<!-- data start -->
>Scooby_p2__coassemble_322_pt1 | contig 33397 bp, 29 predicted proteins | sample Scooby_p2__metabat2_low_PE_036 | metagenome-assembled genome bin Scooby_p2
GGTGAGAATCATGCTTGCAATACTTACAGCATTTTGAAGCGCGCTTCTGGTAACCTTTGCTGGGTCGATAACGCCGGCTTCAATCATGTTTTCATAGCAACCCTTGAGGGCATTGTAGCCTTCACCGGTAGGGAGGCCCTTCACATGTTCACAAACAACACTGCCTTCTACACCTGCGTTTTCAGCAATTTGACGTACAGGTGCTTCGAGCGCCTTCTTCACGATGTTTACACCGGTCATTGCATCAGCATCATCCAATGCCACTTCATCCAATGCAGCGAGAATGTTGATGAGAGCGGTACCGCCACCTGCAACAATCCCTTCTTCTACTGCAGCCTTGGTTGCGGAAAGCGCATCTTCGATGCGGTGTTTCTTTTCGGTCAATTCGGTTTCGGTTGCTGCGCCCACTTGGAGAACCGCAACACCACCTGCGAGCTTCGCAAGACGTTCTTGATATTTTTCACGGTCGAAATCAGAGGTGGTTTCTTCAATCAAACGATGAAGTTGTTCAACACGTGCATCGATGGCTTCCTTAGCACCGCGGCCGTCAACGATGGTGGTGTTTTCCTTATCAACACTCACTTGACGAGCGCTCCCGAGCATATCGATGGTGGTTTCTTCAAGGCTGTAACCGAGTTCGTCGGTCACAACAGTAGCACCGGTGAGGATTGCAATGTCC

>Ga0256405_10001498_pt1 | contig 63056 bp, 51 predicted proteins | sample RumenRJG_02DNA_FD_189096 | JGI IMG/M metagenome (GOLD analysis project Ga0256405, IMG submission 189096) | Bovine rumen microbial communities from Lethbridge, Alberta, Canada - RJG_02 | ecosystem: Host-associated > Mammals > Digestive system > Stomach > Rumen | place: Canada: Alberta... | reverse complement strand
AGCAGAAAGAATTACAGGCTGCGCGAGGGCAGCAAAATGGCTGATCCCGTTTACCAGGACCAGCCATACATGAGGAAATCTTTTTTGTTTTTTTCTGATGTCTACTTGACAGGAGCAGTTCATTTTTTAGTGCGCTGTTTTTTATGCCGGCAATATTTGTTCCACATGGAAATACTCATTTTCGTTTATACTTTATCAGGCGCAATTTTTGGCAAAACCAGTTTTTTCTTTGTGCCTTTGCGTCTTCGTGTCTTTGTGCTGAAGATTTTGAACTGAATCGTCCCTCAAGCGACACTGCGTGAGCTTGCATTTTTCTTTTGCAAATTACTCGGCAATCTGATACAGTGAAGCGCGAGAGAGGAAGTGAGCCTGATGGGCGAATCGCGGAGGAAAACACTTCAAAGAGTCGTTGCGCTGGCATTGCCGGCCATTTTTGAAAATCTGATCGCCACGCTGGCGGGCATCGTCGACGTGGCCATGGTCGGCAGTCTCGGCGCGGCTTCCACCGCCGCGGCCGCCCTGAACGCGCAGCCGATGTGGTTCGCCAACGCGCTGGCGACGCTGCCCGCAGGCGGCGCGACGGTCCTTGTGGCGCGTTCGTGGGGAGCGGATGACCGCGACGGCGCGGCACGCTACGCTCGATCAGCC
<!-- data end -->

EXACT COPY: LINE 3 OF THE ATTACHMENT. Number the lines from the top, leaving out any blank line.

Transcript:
>Ga0256405_10001498_pt1 | contig 63056 bp, 51 predicted proteins | sample RumenRJG_02DNA_FD_189096 | JGI IMG/M metagenome (GOLD analysis project Ga0256405, IMG submission 189096) | Bovine rumen microbial communities from Lethbridge, Alberta, Canada - RJG_02 | ecosystem: Host-associated > Mammals > Digestive system > Stomach > Rumen | place: Canada: Alberta... | reverse complement strand